The paradox is that you might also believe that you do this all the time, and that others do it too.

But a rational analysis shows that this is far from true. Almost every choice we make is subconscious. We're glitch-ridden, superstitious creatures of habit. We are swayed by social forces that are almost always greater than our attraction to symbolic logic would indicate. We prioritize the urgent and most of the decisions we make don't even feel like decisions. They're mostly habits combined with a deep desire to go along with the people we identify with.

Every time you assume that others will be swayed by your logical argument, you've most likely made a significant, irrational mistake. 

Your actions and your symbols and your tribe dwarf the words you use to make your argument.

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From a Marxist perspective, this makes sense. The objective reality and subjective one form each other. If I view the world through Capitalist eyes, I make the world a Capitalist one. And I would then believe in Capitalism because I see that it matches reality. This is further re-inforced by greater material wealth accuring to me because I do so because I act in a way that matches a Capitalist economy.

Even if I do not see the Capitalist way, I would still see people who do accuring wealth. This would encourage me to think that way. But not all people who do so succeed. For conformity beckons like a lottery ticket — you have to buy in so that you have a chance of winning.

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James Massola: Malcolm Turnbull promises social media crackdown to target terrorists

James Massola writes that Malcolm Turnbull promises social media crackdown to target terrorists .

Prime Minister Malcolm Turnbull has social media giants including Facebook and WhatsApp in his sights in the global fight against terrorism, flagging a crackdown on "ungoverned spaces" online.

In the clearest signal yet that Australia will, like Britain, pressure social media companies to do more to cooperate with governments to combat would-be terrorists who are organising online, Mr Turnbull has declared the rule of law must apply online as it does in the "analogue, offline world".

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John Stuart Mill writes about the preventative functions of the police in Chapter 5: Applications of On Liberty.

One of these examples, that of the sale of poisons, opens a new question; the proper limits of what may be called the functions of police; how far liberty may legitimately be invaded for the prevention of crime, or of accident. It is one of the undisputed functions of government to take precautions against crime before it has been committed, as well as to detect and punish it afterwards. The preventive function of government, however, is far more liable to be abused, to the prejudice of liberty, than the punitory function; for there is hardly any part of the legitimate freedom of action of a human being which would not admit of being represented, and fairly too, as increasing the facilities for some form or other of delinquency. Nevertheless, if a public authority, or even a private person, sees any one evidently preparing to commit a crime, they are not bound to look on inactive until the crime is committed, but may interfere to prevent it. If poisons were never bought or used for any purpose except the commission of murder, it would be right to prohibit their manufacture and sale. They may, however, be wanted not only for innocent but for useful purposes, and restrictions cannot be imposed in the one case without operating in the other. Again, it is a proper office of public authority to guard against accidents. If either a public officer or any one else saw a person attempting to cross a bridge which had been ascertained to be unsafe, and there were no time to warn him of his danger, they might seize him and turn him back, without any real infringement of his liberty; for liberty consists in doing what one desires, and he does not desire to fall into the river. Nevertheless, when there is not a certainty, but only a danger of mischief, no one but the person himself can judge of the sufficiency of the motive which may prompt him to incur the risk: in this case, therefore, (unless he is a child, or delirious, or in some state of excitement or absorption incompatible with the full use of the reflecting faculty) he ought, I conceive, to be only warned of the danger; not forcibly prevented from exposing himself to it. Similar considerations, applied to such a question as the sale of poisons, may enable us to decide which among the possible modes of regulation are or are not contrary to principle.…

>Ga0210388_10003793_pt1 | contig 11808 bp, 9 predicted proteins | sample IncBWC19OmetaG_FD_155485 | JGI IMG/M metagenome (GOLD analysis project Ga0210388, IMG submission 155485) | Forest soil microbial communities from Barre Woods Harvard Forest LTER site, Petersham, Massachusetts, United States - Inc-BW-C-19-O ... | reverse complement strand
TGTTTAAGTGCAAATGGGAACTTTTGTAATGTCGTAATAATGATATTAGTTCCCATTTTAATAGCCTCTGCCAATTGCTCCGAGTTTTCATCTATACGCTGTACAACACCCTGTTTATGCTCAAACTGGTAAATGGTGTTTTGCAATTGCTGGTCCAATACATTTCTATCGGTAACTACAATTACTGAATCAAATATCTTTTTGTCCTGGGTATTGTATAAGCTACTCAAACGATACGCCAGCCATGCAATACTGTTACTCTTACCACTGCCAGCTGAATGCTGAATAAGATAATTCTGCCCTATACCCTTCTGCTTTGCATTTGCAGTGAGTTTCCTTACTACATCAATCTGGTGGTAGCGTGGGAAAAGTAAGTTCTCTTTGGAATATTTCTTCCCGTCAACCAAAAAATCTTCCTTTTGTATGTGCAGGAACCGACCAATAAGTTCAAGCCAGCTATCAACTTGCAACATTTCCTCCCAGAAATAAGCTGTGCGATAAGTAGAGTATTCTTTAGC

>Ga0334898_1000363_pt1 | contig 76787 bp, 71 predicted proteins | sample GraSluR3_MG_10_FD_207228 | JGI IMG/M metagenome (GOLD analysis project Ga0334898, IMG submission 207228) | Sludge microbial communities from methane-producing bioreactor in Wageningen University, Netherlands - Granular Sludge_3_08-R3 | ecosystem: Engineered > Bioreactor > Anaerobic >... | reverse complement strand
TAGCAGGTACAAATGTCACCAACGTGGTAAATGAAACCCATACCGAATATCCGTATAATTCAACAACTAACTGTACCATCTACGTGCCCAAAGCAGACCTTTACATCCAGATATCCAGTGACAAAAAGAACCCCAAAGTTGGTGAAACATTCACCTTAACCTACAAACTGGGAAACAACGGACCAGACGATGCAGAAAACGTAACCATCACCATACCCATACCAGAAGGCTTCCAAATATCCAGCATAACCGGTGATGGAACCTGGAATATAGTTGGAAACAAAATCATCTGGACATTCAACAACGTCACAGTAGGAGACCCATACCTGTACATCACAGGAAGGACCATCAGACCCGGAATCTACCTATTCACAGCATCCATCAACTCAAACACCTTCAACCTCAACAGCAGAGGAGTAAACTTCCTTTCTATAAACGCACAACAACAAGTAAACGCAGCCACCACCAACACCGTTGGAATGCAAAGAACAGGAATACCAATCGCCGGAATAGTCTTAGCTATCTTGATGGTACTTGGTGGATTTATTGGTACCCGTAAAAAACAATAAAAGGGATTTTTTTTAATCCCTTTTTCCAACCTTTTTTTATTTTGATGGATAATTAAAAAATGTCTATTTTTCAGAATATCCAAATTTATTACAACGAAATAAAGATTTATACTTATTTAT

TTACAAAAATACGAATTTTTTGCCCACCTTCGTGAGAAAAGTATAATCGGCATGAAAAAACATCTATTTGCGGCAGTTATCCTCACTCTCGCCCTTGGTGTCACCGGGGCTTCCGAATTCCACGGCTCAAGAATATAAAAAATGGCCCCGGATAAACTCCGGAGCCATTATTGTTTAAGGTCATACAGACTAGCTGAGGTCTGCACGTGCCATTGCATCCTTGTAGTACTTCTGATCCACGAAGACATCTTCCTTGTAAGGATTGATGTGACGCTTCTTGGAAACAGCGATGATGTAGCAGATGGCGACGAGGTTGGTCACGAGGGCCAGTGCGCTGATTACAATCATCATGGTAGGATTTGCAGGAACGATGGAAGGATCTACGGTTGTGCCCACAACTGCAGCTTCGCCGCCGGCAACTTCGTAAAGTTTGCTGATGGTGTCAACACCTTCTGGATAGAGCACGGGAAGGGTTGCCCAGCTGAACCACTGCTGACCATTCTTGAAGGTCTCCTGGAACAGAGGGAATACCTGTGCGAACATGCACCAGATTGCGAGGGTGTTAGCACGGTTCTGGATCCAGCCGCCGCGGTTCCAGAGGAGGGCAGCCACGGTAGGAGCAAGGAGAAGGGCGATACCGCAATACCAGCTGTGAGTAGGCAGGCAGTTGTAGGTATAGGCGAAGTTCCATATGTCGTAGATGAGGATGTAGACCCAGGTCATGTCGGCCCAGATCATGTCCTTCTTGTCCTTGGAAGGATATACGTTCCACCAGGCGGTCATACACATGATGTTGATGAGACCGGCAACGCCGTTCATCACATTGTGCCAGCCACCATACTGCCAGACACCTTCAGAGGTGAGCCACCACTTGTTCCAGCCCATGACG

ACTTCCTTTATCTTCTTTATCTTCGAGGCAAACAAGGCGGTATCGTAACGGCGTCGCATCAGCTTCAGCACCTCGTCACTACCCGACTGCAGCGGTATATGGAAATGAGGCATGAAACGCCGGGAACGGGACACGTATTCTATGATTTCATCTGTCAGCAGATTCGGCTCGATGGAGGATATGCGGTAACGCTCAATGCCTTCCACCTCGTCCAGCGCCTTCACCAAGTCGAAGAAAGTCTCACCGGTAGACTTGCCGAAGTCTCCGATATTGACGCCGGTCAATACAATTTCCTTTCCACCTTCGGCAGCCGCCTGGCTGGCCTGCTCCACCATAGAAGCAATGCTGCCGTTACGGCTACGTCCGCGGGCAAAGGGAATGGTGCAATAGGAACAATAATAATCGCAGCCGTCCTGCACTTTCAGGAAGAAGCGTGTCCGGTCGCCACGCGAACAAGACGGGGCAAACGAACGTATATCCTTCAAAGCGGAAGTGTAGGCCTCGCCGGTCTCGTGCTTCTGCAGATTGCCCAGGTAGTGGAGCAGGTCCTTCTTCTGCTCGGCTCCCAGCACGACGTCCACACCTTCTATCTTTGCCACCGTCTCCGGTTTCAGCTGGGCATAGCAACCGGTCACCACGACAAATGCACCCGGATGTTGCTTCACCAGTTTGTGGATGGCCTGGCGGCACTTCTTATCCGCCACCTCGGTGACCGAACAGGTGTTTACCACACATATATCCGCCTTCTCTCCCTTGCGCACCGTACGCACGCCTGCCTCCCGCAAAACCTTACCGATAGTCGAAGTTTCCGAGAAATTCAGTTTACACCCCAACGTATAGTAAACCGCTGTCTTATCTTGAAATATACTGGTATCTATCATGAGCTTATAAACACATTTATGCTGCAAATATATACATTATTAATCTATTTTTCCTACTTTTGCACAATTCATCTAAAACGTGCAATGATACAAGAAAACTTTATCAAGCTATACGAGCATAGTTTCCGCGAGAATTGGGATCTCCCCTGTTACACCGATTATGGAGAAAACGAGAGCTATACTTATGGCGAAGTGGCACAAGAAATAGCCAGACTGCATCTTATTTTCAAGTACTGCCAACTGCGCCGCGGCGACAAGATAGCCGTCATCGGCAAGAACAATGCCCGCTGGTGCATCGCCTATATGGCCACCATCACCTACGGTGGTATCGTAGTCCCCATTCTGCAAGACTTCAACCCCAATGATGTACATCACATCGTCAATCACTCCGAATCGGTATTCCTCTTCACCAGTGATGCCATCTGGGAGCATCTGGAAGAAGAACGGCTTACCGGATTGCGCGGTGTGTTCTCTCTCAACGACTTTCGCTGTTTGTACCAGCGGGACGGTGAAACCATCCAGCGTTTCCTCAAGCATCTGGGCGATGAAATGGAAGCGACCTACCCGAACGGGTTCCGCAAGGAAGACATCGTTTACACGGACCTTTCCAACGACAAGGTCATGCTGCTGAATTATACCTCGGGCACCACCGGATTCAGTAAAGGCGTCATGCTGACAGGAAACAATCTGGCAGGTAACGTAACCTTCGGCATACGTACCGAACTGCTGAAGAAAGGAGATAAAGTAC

Emphasis Mine

I take Mill's thesis to mean that the police functions should be curtailed in the cause of liberty because an innocent action of one is seem as suspicious by another.

Turnbull now wants to interfere with the actvities of Twitter, Facebook, etc. even though these services fuelled the Arab Spring. In other words, these services are useful against our enemies but not against us.